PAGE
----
Credit Recovery after Bankruptcy

The key to credit card recovery is pretty much the same as what is required of someone who has no credit history. It’s a Catch-22 situation where you are expected to have a credit history to get further credit. In the case of bankruptcy, you have a history that is less than sterling. In the case of someone seeking credit for the first time, you have no history.

The only way to establish credit is to buy something on credit or borrow small amounts of money. Even with bad credit, some stores will allow you to buy some small ticket items on credit as long as you have an established job with sufficient income.

Layaway is making a comeback in these difficult times and successfully buying a few things on layaway can give you a small beginning in establishing a credit history. Stores love to have you use their credit cards. Again, you might be able to get a store credit card with a small purchase that you can quickly and easily pay off.

Your bankruptcy guarantees that reestablishing credit is going to take some time. It took some time to get into the position of having to declare bankruptcy. Slow and steady will eventually work out for you.

Secure Credit Cards

One of the easiest ways to begin establishing good credit again is to get a secured credit card. This is a card that you can use to purchase things with no risk to the issuing bank. It can be your own bank or any bank credit card.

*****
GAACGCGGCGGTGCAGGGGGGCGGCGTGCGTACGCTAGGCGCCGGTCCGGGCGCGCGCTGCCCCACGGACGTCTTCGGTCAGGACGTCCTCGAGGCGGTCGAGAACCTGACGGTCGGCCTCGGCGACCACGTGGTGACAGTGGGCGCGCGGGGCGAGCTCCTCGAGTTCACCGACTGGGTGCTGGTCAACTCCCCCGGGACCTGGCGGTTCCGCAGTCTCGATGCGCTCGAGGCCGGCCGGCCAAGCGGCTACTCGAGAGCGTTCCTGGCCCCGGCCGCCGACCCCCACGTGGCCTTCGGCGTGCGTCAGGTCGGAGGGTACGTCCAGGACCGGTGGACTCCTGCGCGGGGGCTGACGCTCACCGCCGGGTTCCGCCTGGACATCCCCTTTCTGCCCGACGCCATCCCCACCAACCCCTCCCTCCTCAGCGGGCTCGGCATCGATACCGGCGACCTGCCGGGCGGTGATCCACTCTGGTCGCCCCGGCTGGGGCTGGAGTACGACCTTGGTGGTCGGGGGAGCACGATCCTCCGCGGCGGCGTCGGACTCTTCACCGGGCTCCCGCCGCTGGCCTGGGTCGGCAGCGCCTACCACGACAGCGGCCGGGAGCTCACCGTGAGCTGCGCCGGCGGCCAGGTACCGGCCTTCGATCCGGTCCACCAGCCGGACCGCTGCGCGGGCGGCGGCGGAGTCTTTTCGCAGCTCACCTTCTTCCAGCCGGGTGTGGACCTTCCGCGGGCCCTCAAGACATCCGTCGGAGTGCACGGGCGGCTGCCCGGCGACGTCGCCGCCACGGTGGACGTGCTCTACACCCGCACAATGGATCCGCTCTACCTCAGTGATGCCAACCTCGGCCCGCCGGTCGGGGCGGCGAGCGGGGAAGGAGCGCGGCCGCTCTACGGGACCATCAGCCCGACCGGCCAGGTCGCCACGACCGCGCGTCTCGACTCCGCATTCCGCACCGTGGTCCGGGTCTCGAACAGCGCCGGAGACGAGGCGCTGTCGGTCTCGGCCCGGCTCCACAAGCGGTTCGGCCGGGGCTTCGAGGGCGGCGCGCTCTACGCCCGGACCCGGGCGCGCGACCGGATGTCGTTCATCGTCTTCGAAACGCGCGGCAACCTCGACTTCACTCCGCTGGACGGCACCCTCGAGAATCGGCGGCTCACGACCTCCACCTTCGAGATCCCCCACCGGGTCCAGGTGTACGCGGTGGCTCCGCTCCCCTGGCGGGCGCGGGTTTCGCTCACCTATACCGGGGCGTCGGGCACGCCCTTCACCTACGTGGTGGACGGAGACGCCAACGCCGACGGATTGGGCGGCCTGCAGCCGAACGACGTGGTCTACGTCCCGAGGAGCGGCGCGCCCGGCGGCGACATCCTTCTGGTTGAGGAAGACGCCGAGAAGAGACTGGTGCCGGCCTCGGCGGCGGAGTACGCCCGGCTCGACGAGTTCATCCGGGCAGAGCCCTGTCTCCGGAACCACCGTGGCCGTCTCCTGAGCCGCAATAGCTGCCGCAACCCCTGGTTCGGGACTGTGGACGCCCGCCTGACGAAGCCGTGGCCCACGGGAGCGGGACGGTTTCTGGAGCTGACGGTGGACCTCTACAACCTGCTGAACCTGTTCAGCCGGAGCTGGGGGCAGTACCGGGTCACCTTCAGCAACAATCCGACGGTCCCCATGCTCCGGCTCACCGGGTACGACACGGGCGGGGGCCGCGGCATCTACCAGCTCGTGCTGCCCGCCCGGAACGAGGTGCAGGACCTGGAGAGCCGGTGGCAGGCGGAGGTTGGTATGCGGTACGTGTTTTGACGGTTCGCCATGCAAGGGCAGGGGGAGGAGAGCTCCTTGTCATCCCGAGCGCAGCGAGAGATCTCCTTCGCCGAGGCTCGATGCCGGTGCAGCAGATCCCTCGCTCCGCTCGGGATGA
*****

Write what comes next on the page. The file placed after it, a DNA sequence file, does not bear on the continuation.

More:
Essentially, you deposit a certain amount of money with the credit card issuer. This is usually $300 or more. Then you use the card like any other credit card. Once you run up to your limit, you deposit more money.

It’s a bit of a scam because you’re just “borrowing” your own money but you are still establishing creditworthiness by using this kind of card. After some time, the card company may allow you to have a low limit card for which you do not have to prepay.

Small Loans

Your own bank may be willing to make a small loan for a specific purpose based on your history with them. Unless you have frequently overdrawn your account or shown other forms of irresponsible fiscal behavior, the bank is likely to loan you an amount of less than $1,000, especially if you keep a balance in checking or savings of more than the borrowed amount.

In fact, this can be part of the agreement, similar to a secured credit card. You borrow money based on your own savings or checking balance and then pay it back over a short period of time.

You can also borrow money with a cosigner. This can be a bit risky for the cosigner because they are responsible for the repayment of the loan if you default. If you know you can easily pay back a small loan, a cosigned loan will still contribute to your credit score.

In the end, creating credit for the first time or recovering your credit after bankruptcy will take some time. The days of easy credit are over. Companies are not sending unsolicited cards in the mail as they did in the late ‘50s and early ‘60s. College students are not being hounded to accept credit cards.

Still, with perseverance and determination, any bankruptcy can be overcome and good credit restored. It requires demonstrating, with your responsible use of even small amounts of credit, that you are ready to be a citizen who is a trustworthy borrower and spender.